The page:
Please refer to the response provided for Question #403. The concept of push vs pull discussed in that response applies here as well.
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Would materials used to train Healthcare professionals prior to using a product be items to be reviewed by PAAB, or do they reflect more Continuing education materials? The trainings would be done on site by medical science liaisons.
It seems that materials that cite a product is available through the Special Access Program would be considered promotional. Are these types of materials reviewed and approved by PAAB, or are they strictly prohibited as alluded to in the Health Canada Guidance regarding special access programs? Without some notice, I don’t know how healthcare professionals know whether a product is available through SAP.
Please refer to the Health Canada Document “Guidance Document for Industry and Practitioners – Special Access Programs for Drugs” available at the following link:
Section 7 deals specifically with advertising. The document states that “In accordance with section 3 of the Food and Drugs Act and section C.08.002 of the Food and Drug Regulations, advertising of unauthorized drugs accessed through the SAP is strictly prohibited”. Practitioners interested in the status of a particular drug may contact the SAP directly.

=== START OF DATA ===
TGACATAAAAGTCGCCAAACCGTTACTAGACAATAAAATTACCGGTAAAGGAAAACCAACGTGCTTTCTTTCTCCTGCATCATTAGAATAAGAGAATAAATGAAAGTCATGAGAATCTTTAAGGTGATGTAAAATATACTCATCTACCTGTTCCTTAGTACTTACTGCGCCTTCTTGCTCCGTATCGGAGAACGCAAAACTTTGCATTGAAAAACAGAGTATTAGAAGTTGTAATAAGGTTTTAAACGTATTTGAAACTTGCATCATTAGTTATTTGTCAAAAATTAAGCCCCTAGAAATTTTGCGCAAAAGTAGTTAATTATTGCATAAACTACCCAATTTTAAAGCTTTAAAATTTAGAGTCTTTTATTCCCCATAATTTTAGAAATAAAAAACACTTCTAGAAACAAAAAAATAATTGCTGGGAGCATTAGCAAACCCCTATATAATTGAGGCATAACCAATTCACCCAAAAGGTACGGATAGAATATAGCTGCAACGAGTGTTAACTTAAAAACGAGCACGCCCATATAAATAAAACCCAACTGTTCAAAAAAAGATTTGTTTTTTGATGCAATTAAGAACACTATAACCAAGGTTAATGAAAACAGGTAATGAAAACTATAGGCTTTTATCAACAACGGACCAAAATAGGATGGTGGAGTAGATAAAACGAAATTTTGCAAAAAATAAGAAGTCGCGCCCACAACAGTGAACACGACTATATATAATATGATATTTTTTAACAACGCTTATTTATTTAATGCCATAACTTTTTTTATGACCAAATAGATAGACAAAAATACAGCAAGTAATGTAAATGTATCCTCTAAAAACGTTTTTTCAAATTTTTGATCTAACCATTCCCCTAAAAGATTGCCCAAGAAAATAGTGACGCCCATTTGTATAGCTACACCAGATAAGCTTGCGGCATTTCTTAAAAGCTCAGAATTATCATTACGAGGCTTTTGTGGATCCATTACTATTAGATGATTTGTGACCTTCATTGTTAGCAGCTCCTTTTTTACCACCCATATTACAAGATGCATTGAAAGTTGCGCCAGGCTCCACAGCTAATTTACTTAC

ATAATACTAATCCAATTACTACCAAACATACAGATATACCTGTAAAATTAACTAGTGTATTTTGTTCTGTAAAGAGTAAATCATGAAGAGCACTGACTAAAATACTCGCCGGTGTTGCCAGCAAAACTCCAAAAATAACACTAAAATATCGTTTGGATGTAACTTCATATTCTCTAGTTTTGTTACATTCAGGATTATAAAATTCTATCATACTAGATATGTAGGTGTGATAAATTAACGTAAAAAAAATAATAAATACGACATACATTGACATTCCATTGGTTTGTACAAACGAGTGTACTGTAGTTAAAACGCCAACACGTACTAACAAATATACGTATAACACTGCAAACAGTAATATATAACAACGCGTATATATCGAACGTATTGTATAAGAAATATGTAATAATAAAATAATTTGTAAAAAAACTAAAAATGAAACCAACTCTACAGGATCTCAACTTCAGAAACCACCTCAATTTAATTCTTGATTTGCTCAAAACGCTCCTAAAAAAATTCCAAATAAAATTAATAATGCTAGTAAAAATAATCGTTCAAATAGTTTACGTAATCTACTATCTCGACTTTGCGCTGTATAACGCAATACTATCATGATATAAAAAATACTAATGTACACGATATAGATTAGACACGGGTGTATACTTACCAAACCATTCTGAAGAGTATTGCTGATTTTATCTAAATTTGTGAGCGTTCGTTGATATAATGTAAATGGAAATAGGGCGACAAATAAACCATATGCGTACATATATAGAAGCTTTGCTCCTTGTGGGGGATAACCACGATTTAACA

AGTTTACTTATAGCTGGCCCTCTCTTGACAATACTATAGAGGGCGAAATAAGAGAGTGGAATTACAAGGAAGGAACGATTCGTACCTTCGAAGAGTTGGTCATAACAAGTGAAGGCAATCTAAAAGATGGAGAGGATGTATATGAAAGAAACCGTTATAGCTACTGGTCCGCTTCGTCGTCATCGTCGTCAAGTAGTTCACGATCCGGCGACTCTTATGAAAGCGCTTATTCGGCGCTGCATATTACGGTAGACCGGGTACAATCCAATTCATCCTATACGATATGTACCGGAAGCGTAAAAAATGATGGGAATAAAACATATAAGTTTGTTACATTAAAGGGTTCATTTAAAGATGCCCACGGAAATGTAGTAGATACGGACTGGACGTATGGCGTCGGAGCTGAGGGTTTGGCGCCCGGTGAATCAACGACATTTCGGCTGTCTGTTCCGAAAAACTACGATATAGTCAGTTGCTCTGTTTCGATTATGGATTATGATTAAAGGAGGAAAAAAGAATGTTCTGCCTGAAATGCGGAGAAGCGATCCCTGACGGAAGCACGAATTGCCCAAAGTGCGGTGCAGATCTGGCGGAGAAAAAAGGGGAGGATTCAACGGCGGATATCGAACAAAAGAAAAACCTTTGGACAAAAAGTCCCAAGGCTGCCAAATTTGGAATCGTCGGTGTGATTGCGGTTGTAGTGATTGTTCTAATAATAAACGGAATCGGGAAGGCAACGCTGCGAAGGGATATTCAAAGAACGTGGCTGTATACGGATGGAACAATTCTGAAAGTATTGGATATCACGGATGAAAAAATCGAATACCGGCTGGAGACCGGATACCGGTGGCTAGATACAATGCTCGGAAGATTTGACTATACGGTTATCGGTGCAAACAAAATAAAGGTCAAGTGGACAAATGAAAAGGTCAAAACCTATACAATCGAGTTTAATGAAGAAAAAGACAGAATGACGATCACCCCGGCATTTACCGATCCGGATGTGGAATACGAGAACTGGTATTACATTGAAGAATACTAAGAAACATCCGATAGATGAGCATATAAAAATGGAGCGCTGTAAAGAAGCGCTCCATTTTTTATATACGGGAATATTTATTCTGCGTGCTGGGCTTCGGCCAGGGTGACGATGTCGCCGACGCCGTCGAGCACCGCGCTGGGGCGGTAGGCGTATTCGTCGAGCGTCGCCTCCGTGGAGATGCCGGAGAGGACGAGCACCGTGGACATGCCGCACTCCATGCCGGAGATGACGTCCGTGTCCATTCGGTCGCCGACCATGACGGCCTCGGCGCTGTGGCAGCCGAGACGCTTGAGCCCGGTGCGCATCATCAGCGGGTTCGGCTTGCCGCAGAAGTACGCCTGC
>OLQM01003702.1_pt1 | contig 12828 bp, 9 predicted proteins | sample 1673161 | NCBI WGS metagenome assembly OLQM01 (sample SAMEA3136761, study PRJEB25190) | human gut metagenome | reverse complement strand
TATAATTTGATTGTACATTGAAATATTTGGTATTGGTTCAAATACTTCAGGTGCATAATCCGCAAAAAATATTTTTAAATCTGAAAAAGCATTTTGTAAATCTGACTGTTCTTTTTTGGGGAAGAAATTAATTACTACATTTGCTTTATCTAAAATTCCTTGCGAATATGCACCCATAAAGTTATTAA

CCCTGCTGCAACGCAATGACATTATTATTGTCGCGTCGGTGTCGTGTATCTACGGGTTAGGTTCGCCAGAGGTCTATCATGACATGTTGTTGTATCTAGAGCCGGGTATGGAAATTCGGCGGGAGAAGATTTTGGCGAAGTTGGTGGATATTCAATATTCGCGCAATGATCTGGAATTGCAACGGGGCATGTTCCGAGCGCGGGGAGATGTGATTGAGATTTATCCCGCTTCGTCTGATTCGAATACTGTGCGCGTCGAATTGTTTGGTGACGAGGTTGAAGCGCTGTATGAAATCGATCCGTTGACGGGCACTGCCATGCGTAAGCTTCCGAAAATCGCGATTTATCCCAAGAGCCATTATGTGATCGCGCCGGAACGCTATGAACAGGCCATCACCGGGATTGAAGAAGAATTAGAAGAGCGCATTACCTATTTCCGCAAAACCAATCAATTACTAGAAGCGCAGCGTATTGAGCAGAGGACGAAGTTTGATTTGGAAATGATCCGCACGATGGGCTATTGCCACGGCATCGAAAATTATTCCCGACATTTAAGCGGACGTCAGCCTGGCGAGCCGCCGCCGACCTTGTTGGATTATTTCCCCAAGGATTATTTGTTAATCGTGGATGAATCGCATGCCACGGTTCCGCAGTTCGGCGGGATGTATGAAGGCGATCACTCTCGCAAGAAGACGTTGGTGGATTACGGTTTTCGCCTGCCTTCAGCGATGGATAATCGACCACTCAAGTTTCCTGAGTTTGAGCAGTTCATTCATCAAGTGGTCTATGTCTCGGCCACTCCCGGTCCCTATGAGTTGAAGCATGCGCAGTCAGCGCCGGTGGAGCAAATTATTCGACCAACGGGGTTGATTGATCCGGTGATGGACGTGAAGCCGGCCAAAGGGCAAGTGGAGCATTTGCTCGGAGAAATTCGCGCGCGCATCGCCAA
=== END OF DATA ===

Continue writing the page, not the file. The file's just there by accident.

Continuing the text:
I have seen mixed messages as to whether PAAB review of prescription pharmaceutical advertising must be reviewed by PAAB. Can you confirm or refute that PAAB review is required?
PAAB review is mandatory for industry generated opioids materials directed to or through healthcare professionals (e.g. advertising, risk management tools, patient information). It is voluntary for other healthcare professional and patient materials.
For all other drug advertising, PAAB preclearance is recommended by Health Canada and is supported by the major pharmaceutical industry trade associations. In fact, for some pharmaceutical trade associations, PAAB preclearance of advertising is a condition of membership.
If companies choose not to come to the PAAB and the PAAB receives complaints about their advertising or we find code infractions through our monitoring activities, the PAAB will ask Health Canada to intervene. The PAAB has increased its own proactive monitoring activities this year. Additionally, we collaborate with Health Canada’s new proactive monitoring initiatives.
The PAAB endeavours to make the unique Canadian healthcare product advertising self-regulation system work for all companies in the best interest of Canadian patients.
If you are creating a corporate APS in a print format that lists a pharmaceutical company's products, do you also need to include some level of fair balance for those products?
See PAAB code section 7.4. Based on the information in the question, the answer is no. But please note that the piece still requires PAAB review (dues to the product list).
We will be offering OTC product samples through a third party sampling program. In the order brochure there will be a pack shot of the sample pack, brand name and dosing. Does this need to be PAAB approved?
Assuming they are directed to HCPs, yes.